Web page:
What Are the Symptoms of a Dislocated Hip?
Hip Dislocation Overview
A traumatic hip dislocation is when the ball of the hip joint is pushed out of the socket. Soft tissues holding the bones in place may also become damaged during the injury (labrum, ligaments, nerves, muscles, etc.).
The following may be symptoms of a dislocated hip:
- Your hip is swollen
- Your hip is painful
- Your hip is visibly out of place
Get started on the road to hip dislocation recovery. Click here to find an OrthoArizona hip physician near you!
Hip Dislocation Symptoms
Patients who experience a dislocated hip are often in severe pain and unable to move their leg. The position of the leg may also appear abnormal when compared to the opposite side of the body. Patients may also experience loss of feeling in the foot or ankle area if there is nerve damage.
Additional symptoms include:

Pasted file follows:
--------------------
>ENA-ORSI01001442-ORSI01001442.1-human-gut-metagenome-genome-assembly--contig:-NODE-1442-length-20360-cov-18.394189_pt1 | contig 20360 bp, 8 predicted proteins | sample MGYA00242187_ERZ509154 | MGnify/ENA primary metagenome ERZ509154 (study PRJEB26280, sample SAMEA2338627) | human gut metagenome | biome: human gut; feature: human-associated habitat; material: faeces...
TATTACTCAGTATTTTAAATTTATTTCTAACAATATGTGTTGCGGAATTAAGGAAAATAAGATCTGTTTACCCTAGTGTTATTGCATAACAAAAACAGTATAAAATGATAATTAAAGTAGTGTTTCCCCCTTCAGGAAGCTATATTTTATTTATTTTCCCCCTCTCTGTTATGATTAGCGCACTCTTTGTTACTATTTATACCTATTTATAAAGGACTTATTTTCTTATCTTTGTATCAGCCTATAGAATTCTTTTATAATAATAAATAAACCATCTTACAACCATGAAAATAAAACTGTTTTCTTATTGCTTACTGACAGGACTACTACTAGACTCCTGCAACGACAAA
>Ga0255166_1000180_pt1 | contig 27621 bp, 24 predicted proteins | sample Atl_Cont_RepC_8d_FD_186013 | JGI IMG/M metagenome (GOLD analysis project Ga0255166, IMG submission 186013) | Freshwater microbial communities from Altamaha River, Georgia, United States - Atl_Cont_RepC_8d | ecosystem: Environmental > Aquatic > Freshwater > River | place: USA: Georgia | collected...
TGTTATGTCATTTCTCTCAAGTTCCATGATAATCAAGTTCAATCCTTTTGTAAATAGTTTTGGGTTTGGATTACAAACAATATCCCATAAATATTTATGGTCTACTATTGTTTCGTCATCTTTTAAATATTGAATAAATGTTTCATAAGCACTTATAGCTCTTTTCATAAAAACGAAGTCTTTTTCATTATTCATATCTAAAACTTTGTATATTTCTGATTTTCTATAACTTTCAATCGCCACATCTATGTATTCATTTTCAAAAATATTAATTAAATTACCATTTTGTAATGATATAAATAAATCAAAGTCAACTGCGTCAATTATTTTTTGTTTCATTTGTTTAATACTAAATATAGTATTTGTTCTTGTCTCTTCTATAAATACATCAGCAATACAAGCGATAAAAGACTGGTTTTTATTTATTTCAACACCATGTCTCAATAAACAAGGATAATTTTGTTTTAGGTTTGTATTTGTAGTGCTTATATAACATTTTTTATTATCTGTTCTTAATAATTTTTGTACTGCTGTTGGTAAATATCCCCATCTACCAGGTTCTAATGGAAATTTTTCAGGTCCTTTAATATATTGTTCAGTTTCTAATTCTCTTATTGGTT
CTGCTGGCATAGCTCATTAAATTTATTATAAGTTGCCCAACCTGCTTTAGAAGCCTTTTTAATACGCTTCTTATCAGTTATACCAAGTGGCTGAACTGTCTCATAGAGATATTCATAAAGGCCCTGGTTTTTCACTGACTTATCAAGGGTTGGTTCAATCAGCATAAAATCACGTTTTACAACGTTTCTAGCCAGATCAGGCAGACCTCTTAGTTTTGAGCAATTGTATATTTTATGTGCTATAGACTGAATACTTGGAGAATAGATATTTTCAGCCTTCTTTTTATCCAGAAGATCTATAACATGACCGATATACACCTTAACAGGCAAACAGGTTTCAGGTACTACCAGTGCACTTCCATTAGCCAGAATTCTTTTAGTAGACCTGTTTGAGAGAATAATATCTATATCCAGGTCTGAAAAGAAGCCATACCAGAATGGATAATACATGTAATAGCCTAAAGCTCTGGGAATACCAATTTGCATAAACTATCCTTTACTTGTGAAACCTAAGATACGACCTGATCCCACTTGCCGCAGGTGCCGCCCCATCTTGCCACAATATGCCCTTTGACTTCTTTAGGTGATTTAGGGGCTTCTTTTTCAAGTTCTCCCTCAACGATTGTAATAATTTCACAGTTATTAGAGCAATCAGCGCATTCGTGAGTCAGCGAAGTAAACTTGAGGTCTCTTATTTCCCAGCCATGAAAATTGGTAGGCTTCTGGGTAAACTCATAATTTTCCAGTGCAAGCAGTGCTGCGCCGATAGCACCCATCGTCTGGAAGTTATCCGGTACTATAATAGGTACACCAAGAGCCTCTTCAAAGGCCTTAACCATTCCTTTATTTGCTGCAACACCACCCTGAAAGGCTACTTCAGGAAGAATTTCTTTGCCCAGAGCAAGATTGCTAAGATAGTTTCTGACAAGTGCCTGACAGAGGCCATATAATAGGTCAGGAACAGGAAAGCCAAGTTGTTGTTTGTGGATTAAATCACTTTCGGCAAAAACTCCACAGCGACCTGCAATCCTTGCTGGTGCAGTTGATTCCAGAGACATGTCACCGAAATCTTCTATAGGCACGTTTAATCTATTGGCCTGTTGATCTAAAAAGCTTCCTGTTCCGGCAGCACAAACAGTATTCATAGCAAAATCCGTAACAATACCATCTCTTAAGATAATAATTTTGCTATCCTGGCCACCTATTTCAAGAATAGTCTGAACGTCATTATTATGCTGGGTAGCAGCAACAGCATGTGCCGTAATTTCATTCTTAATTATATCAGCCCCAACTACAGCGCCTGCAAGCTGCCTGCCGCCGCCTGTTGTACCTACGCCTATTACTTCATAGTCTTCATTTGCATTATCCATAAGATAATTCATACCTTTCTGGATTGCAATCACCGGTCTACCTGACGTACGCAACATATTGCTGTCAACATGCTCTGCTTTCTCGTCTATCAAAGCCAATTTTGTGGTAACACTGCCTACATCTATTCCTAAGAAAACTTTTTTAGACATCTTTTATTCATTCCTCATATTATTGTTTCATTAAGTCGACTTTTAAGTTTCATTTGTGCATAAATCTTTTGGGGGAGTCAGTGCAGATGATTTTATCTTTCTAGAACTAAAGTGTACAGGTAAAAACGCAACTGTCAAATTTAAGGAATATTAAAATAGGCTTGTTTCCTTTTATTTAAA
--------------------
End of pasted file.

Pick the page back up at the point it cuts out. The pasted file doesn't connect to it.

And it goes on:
- Abnormal warmth around the hip
- Groin pain
- Difficulty sleeping on the hip
One of the most common causes of hip dislocations is auto accidents (collisions). The impact of the crash may drive the thigh backward and force the ball head of the femur out of the hip socket.
Another common accident is a fall from a significant height (like a ladder); this can also cause the hip to dislocate. Contact sports, in which falls are frequent, such as football and hockey, can also cause the hip to dislocate.
To confirm the dislocation, your hip specialist will conduct imaging studies. They will also look for additional injuries that may have occurred and perform a thorough exam to rule out any further damages.
What to do next…
Are you experiencing the symptoms of a dislocated hip? OrthoArizona has 21 offices throughout the Valley, each focused on quality care, compassion, and excellent customer service. Since 1994, OrthoArizona has been dedicated to compassionate care of the highest quality.
Make an appointment today at one of our 21 locations across Arizona to start your healing journey.
The advice and information contained in this article is for educational purposes only and are not intended to replace or counter a physician’s advice or judgment. Please always consult your physician before taking any advice learned here or in any other educational medical material.